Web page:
It's a solid 16 miles to the Capitol up the parkway, and we all know how long that drive can take with rush hour traffic. But it's a quick trip otherwise, and it's also a short express bus ride away. Our area is so convenient. It's not too far from the city to commute regularly for work but we have the beauty of woods and marshes in our Mount Vernon neighborhoods for leisure.
That natural beauty, and the distance always gave me a sense of peace and security once I got home. Now with telework and virtual learning due to the pandemic, I haven’t had that separation from home. It is more relaxing. I've been fortunate to spend more time with my family, my neighbors, and new neighborhood friends during this time.
After the violent events at the Capitol on Jan. 6, I was deeply disturbed as a first generation American, and as a local. I never expected, though, to experience the hate, destruction, and vitriol in my own yard the next day. But now I have, and I have little reason for that false sense of peace and security I had at home before. As I process the traumatic events of last week, I realize nothing about my location makes me safe, not even from events that take place in the city.
On Jan. 7, I was on a work-related conference call. I glanced at the clock and then out the window, it was almost 11:30 a.m. when I noticed a car driving recklessly all the way up to the house. A man got out and started shouting at the top of my driveway. I could hear him through my noise-canceling headphones so I went to the window to see what was happening outside.
A white man, about 40, medium stature, wearing a ball cap and sunglasses was screaming obscenities and repeatedly throwing my “A Woman’s Place is in The Resistance” yard sign, chasing it, and throwing it. I walked out to get his license plate number and see exactly what he was doing As I stepped into the yard, he called me every misogynistic name I had ever heard, sexist, hateful words. He threatened, "You have no idea, bxxxx, the resistance is just starting." He threw the sign at me and missed before he jumped in his car, peeled out of my driveway, and sped away. I didn’t know him, but it was clear he hated me and my yard sign.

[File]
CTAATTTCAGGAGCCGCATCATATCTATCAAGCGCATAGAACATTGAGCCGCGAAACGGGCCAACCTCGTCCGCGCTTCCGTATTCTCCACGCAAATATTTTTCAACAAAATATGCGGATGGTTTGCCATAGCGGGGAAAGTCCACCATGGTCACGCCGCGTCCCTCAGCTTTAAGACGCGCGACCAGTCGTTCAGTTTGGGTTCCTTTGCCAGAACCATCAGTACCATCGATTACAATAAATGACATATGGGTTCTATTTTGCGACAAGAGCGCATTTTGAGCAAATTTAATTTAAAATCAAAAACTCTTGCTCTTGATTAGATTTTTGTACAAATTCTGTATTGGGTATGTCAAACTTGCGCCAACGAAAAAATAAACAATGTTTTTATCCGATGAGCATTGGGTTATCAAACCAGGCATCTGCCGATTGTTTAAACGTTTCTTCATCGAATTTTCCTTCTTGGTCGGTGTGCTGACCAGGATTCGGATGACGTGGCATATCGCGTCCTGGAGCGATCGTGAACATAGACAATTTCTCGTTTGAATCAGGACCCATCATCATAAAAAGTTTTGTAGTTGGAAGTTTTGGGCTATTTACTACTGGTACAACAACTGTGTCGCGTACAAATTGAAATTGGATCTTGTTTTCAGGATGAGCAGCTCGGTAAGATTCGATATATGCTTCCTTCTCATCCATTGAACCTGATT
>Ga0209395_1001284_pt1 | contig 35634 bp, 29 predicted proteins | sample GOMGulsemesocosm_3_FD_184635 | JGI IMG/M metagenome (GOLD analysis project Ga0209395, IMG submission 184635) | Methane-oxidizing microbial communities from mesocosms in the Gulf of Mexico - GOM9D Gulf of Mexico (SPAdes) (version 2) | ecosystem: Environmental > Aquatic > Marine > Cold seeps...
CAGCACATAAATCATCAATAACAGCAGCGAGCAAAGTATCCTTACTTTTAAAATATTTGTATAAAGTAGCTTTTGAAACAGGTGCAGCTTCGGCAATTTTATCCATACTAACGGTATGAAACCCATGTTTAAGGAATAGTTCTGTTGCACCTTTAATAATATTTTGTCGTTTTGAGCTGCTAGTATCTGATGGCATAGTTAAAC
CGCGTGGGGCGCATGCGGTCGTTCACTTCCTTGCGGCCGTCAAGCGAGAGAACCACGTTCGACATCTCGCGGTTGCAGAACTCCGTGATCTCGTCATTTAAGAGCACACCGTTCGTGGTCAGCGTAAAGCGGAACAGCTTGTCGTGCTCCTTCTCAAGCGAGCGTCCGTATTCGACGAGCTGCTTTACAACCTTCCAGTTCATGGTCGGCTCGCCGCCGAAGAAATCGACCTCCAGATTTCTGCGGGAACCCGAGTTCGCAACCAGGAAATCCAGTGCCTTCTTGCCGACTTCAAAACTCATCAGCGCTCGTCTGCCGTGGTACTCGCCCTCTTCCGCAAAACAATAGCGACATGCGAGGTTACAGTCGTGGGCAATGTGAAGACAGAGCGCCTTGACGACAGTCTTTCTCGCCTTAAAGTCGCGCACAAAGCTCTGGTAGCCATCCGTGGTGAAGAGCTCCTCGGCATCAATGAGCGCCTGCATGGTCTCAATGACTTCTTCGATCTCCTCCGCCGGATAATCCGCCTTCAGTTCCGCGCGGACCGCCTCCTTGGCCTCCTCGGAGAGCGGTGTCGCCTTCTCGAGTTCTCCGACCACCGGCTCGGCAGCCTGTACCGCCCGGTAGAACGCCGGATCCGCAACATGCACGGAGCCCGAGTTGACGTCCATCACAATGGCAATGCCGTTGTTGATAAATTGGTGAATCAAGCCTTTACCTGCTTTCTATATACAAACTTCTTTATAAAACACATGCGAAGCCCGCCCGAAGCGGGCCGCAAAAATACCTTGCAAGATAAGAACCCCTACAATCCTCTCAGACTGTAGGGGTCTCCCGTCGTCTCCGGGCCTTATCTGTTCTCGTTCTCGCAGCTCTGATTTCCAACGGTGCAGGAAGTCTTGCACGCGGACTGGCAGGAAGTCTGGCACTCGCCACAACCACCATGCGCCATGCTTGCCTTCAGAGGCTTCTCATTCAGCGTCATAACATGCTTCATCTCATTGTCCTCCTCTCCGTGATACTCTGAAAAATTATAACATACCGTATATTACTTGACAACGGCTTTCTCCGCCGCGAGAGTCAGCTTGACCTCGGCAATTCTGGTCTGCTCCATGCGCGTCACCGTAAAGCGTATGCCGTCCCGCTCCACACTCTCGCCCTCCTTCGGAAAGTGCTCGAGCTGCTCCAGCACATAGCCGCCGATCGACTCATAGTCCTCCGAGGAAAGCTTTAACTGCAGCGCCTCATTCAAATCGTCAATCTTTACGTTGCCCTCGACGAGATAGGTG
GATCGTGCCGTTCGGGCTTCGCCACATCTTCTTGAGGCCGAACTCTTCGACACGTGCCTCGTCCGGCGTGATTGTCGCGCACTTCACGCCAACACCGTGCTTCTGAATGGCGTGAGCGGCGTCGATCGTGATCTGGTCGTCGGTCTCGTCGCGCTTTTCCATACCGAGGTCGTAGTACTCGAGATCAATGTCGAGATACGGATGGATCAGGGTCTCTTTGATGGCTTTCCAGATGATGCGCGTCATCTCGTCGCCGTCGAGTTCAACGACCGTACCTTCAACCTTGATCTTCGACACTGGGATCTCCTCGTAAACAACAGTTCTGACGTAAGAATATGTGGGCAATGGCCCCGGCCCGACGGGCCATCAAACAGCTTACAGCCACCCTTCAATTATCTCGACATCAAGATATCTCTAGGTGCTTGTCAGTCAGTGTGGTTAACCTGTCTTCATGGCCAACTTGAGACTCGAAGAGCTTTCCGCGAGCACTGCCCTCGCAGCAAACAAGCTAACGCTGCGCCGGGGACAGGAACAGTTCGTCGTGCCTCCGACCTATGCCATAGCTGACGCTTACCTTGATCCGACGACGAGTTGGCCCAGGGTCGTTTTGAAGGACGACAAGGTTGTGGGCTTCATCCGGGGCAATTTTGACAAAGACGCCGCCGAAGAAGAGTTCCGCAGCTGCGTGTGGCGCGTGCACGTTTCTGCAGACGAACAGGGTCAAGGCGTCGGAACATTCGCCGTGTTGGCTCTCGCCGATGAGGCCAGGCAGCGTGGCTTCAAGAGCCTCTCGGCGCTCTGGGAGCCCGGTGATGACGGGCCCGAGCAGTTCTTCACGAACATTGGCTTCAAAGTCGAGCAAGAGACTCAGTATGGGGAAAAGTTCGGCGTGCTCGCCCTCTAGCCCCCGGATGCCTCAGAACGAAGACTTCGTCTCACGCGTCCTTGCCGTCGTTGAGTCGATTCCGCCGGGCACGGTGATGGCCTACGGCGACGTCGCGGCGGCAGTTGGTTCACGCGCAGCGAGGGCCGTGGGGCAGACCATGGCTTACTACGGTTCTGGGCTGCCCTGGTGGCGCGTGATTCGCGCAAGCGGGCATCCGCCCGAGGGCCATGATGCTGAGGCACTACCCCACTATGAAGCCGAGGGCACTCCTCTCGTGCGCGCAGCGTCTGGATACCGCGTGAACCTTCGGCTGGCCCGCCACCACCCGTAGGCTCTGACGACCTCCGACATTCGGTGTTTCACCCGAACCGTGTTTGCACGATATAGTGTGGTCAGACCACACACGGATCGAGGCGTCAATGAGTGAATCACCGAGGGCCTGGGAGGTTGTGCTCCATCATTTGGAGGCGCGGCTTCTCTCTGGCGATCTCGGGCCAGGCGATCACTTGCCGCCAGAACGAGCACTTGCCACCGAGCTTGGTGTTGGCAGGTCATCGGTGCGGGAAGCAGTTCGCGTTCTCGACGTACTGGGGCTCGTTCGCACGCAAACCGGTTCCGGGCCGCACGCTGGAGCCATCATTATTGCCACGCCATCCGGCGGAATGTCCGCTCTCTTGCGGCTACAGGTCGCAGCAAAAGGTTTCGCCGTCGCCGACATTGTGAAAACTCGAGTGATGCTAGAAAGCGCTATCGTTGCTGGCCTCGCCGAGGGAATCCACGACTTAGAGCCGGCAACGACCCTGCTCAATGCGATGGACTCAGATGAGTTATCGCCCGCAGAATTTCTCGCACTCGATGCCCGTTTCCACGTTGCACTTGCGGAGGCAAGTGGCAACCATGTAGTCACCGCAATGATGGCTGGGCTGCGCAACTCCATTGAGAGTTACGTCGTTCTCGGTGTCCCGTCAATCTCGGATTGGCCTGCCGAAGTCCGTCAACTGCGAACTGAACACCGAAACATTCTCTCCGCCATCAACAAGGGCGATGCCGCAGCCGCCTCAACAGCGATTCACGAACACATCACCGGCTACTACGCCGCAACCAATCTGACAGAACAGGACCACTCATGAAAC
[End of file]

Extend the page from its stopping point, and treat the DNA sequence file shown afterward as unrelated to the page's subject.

If I hadn't seen the disgraceful behavior at the Capitol the day before, I would have assumed a stranger was having a raging psychotic break in my yard. I went inside and called 911 with the license plate number. The county officer who was dispatched did some diligent research.
He called back later that day and explained to me that the man, if he used a valid license, was headed back to Hawaii on Friday morning early. He had rented the car in New York and was only on the East Coast for 3 days. I know he is gone. But my yard signs are also gone, and now my sense of safety is gone. Extremist violence could happen again in our neighborhood.
However, I am grateful for the dispatcher and officer who helped me. I'm grateful for my friend who sent me an FBI tip form. I'm grateful for my neighbors who came to sit with me or check on me as I processed the unexpected attack at my home. I'm grateful for the positive response to sharing my story on social media so the community could be aware of what happened. Now I feel safer because I have you all, my neighbors. During the MLK holiday and Inauguration week when our community opens to thousands of visitors, it is the time to support one another and to make sure we are civil and calm and that our neighbors are safe and well. It is a time to share our inner peace, and the security we create by trusting and caring for neighbors.